Bloodied and bruised
Alex Carey was left with a bleeding gash on his chin after being struck by a ferocious delivery by Archer as Australia recovered from a disastrous start to finish 223 all out after winning the toss and electing to bat.
Wicketkeeper Carey entered the action with Australia having lost its first three wickets for just 14 runs as the defending champion’s top order was blown away by the England pace duo of Archer and Chris Woakes.
It was Archer’s delivery that drew gasps from the crowd, as the ball rose up to knock off Carey’s helmet before hitting the chin and drawing blood.
As the blood started to trickle down Carey’s chin, the team doctors raced onto the field to apply dressing to the wound and wrapped the player’s chin with a bandage which was woven around his head.
There was no malice in Archer’s delivery, which knocked against the grille of Carey’s helmet, sending it hurtling into the air before the batsman caught it and ensured his stumps remained intact.
For someone playing in only their 29th one day international, Carey showed remarkable poise and courage after the incident, hitting 46 in a partnership of 103 with Steve Smith, before having his wound stitched up after leaving the field.
Smith, a lightning rod for abuse from England supporters, endured his now customary hostile reception, as he walked out to bat.
Few England supporters have forgotten Smith’s transgression. He along with fellow Australian David Warner received a 12-month ban from all forms of cricket last year after being found guilty of ball tampering.
But while there is some comic nature to booing and jeers aimed at Smith, there is also grudging respect.
One of the world’s most talented batsmen, Smith fought hard for his 85 as Australia rallied after a disastrous start to its innings.
Archer, one of the stand out bowlers of the tournament so far, removed Australia captain Aaron Finch for none before Woakes had Warner caught behind to leave Australia 10-2.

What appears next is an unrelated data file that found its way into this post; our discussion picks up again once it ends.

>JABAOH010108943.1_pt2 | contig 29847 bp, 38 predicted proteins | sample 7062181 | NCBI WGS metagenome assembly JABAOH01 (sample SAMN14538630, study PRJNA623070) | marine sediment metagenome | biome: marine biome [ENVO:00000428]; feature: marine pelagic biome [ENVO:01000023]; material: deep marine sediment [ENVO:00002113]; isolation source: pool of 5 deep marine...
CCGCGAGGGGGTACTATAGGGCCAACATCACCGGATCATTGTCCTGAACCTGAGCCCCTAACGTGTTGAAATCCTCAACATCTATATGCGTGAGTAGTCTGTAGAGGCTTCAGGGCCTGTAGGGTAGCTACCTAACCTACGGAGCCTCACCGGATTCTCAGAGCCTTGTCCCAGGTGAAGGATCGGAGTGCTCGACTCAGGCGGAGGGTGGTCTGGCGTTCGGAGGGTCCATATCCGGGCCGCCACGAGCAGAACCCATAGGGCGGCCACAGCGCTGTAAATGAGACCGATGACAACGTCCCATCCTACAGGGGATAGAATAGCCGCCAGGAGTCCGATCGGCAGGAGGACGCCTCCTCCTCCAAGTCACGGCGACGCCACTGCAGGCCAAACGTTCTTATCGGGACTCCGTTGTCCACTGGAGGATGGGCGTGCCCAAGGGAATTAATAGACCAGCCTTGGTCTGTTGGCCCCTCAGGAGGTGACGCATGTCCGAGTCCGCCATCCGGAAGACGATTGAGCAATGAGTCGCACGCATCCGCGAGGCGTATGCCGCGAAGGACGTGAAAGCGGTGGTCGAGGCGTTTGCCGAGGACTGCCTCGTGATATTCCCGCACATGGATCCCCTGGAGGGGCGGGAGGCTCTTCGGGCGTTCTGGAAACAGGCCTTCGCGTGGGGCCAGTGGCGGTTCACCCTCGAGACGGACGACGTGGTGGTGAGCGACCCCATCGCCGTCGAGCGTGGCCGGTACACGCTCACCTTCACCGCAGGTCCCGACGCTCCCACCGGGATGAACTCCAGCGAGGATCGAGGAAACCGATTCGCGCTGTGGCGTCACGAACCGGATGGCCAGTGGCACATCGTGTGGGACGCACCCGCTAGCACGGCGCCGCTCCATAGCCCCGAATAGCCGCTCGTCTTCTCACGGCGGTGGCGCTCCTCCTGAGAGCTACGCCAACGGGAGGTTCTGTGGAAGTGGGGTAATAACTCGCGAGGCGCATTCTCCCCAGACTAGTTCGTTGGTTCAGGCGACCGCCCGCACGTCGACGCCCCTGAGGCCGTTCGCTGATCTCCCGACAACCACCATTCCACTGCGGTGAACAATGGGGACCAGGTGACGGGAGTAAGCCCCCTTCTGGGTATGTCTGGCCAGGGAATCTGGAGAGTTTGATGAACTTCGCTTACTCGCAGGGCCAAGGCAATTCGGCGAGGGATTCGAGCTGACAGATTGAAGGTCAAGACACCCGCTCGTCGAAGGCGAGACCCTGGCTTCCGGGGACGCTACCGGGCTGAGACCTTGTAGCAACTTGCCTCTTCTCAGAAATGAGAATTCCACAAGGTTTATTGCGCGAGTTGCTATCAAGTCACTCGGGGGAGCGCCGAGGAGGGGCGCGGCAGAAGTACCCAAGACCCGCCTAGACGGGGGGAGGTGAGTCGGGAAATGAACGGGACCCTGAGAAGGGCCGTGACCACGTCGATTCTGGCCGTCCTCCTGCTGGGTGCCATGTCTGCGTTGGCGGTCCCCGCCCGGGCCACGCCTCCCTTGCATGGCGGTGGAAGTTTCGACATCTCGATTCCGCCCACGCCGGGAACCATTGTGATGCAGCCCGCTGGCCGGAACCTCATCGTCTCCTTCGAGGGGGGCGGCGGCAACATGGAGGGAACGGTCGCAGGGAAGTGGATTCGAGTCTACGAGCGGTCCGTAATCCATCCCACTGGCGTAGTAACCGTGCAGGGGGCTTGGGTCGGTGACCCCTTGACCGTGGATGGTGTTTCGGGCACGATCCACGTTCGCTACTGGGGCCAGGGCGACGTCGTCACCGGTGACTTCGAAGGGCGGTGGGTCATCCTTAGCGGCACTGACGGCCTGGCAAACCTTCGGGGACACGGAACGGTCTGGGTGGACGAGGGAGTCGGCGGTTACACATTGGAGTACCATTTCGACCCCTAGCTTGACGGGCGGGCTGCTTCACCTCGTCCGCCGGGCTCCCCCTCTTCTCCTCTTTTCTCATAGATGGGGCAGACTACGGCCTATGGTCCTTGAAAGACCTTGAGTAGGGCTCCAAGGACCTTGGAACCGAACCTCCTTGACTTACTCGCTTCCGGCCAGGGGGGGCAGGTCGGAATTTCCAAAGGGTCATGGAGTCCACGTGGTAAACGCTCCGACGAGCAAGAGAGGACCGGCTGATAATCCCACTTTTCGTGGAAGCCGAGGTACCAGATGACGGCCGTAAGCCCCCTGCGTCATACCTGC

Peter Handscomb, drafted into the team without having been part of the original squad, made just four before Woakes rearranged his stumps with a beautiful delivery.
At 14-3, Australia was creaking, but as so often has been the case, Smith took control.
Alongside Carey, the duo added 103 to nudge their side to within grasp of a respectable total.
Carey, in particular, looked in good touch. His contribution of 46 off 70 deliveries was even more impressive given the knock to the face he took earlier in the innings.
But once Carey had departed, caught on the boundary off the bowling of spinner Adil Rashid, England attempted to press home its advantage.
Marcus Stoinis was dismissed without scoring while the dangerous Glenn Maxwell made a quickfire 22 off 23 deliveries before Archer struck once again.
Rashid then had Pat Cummins, his third victim of the day, caught at slip by Joe Root for six to leave Australia on 166-7, which brought Mitchell Starc to the crease.
The new batting pair adding 50 between them before Smith was wonderfully run out by Jos Buttler for 85,
Starc followed the very next ball, edging Woakes behind to Buttler for 29 as Australia finished on 223.
Such a total was always unlikely to trouble an England side fired by two of the most in-form batsmen in the tournament.
Roy and Bairstow blew Australia’s opening bowlers away with an opening partnership of 124 before the latter was dismissed for 34.
Roy played beautifully for his 85 before being given out caught behind, though replays showed he had not touched the ball.
Unfortunately for Roy, England had already used up its review, leaving captain Eoin Morgan and Joe Root to finish the first part of the job and get the party started.
After 27 years of waiting, England is desperate to make up for lost time. Lord’s awaits.